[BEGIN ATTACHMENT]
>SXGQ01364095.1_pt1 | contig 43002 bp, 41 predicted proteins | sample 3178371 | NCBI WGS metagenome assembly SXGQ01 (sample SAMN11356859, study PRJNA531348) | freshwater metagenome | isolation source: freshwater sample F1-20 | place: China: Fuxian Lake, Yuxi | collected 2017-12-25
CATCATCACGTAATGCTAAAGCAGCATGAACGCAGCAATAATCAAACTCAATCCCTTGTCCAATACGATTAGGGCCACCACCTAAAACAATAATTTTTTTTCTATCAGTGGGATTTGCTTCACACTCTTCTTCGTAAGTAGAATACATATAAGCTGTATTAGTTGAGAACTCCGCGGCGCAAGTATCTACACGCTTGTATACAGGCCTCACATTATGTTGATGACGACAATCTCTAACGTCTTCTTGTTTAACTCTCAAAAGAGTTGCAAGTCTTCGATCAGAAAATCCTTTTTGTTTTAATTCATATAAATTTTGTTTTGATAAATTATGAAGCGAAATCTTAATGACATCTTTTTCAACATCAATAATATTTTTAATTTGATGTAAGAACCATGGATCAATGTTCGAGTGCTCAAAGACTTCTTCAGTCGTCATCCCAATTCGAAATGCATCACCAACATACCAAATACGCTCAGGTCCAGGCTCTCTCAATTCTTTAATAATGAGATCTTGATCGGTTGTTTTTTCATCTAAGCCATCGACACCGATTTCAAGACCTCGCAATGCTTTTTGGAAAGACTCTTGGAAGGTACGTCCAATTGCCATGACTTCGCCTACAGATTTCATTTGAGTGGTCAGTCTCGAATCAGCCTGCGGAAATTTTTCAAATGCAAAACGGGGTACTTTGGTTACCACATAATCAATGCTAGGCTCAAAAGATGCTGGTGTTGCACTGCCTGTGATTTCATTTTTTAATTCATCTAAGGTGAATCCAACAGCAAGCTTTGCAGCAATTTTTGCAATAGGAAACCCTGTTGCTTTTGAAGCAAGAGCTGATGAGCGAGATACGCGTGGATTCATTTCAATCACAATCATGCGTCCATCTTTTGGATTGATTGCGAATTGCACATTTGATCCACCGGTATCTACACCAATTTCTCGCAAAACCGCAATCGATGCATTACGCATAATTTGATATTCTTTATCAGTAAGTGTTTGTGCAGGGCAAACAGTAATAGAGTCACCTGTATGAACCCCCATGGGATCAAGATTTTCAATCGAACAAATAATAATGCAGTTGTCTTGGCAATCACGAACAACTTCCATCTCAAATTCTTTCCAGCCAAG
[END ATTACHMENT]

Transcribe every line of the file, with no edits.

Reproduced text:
>SXGQ01364095.1_pt1 | contig 43002 bp, 41 predicted proteins | sample 3178371 | NCBI WGS metagenome assembly SXGQ01 (sample SAMN11356859, study PRJNA531348) | freshwater metagenome | isolation source: freshwater sample F1-20 | place: China: Fuxian Lake, Yuxi | collected 2017-12-25
CATCATCACGTAATGCTAAAGCAGCATGAACGCAGCAATAATCAAACTCAATCCCTTGTCCAATACGATTAGGGCCACCACCTAAAACAATAATTTTTTTTCTATCAGTGGGATTTGCTTCACACTCTTCTTCGTAAGTAGAATACATATAAGCTGTATTAGTTGAGAACTCCGCGGCGCAAGTATCTACACGCTTGTATACAGGCCTCACATTATGTTGATGACGACAATCTCTAACGTCTTCTTGTTTAACTCTCAAAAGAGTTGCAAGTCTTCGATCAGAAAATCCTTTTTGTTTTAATTCATATAAATTTTGTTTTGATAAATTATGAAGCGAAATCTTAATGACATCTTTTTCAACATCAATAATATTTTTAATTTGATGTAAGAACCATGGATCAATGTTCGAGTGCTCAAAGACTTCTTCAGTCGTCATCCCAATTCGAAATGCATCACCAACATACCAAATACGCTCAGGTCCAGGCTCTCTCAATTCTTTAATAATGAGATCTTGATCGGTTGTTTTTTCATCTAAGCCATCGACACCGATTTCAAGACCTCGCAATGCTTTTTGGAAAGACTCTTGGAAGGTACGTCCAATTGCCATGACTTCGCCTACAGATTTCATTTGAGTGGTCAGTCTCGAATCAGCCTGCGGAAATTTTTCAAATGCAAAACGGGGTACTTTGGTTACCACATAATCAATGCTAGGCTCAAAAGATGCTGGTGTTGCACTGCCTGTGATTTCATTTTTTAATTCATCTAAGGTGAATCCAACAGCAAGCTTTGCAGCAATTTTTGCAATAGGAAACCCTGTTGCTTTTGAAGCAAGAGCTGATGAGCGAGATACGCGTGGATTCATTTCAATCACAATCATGCGTCCATCTTTTGGATTGATTGCGAATTGCACATTTGATCCACCGGTATCTACACCAATTTCTCGCAAAACCGCAATCGATGCATTACGCATAATTTGATATTCTTTATCAGTAAGTGTTTGTGCAGGGCAAACAGTAATAGAGTCACCTGTATGAACCCCCATGGGATCAAGATTTTCAATCGAACAAATAATAATGCAGTTGTCTTGGCAATCACGAACAACTTCCATCTCAAATTCTTTCCAGCCAAG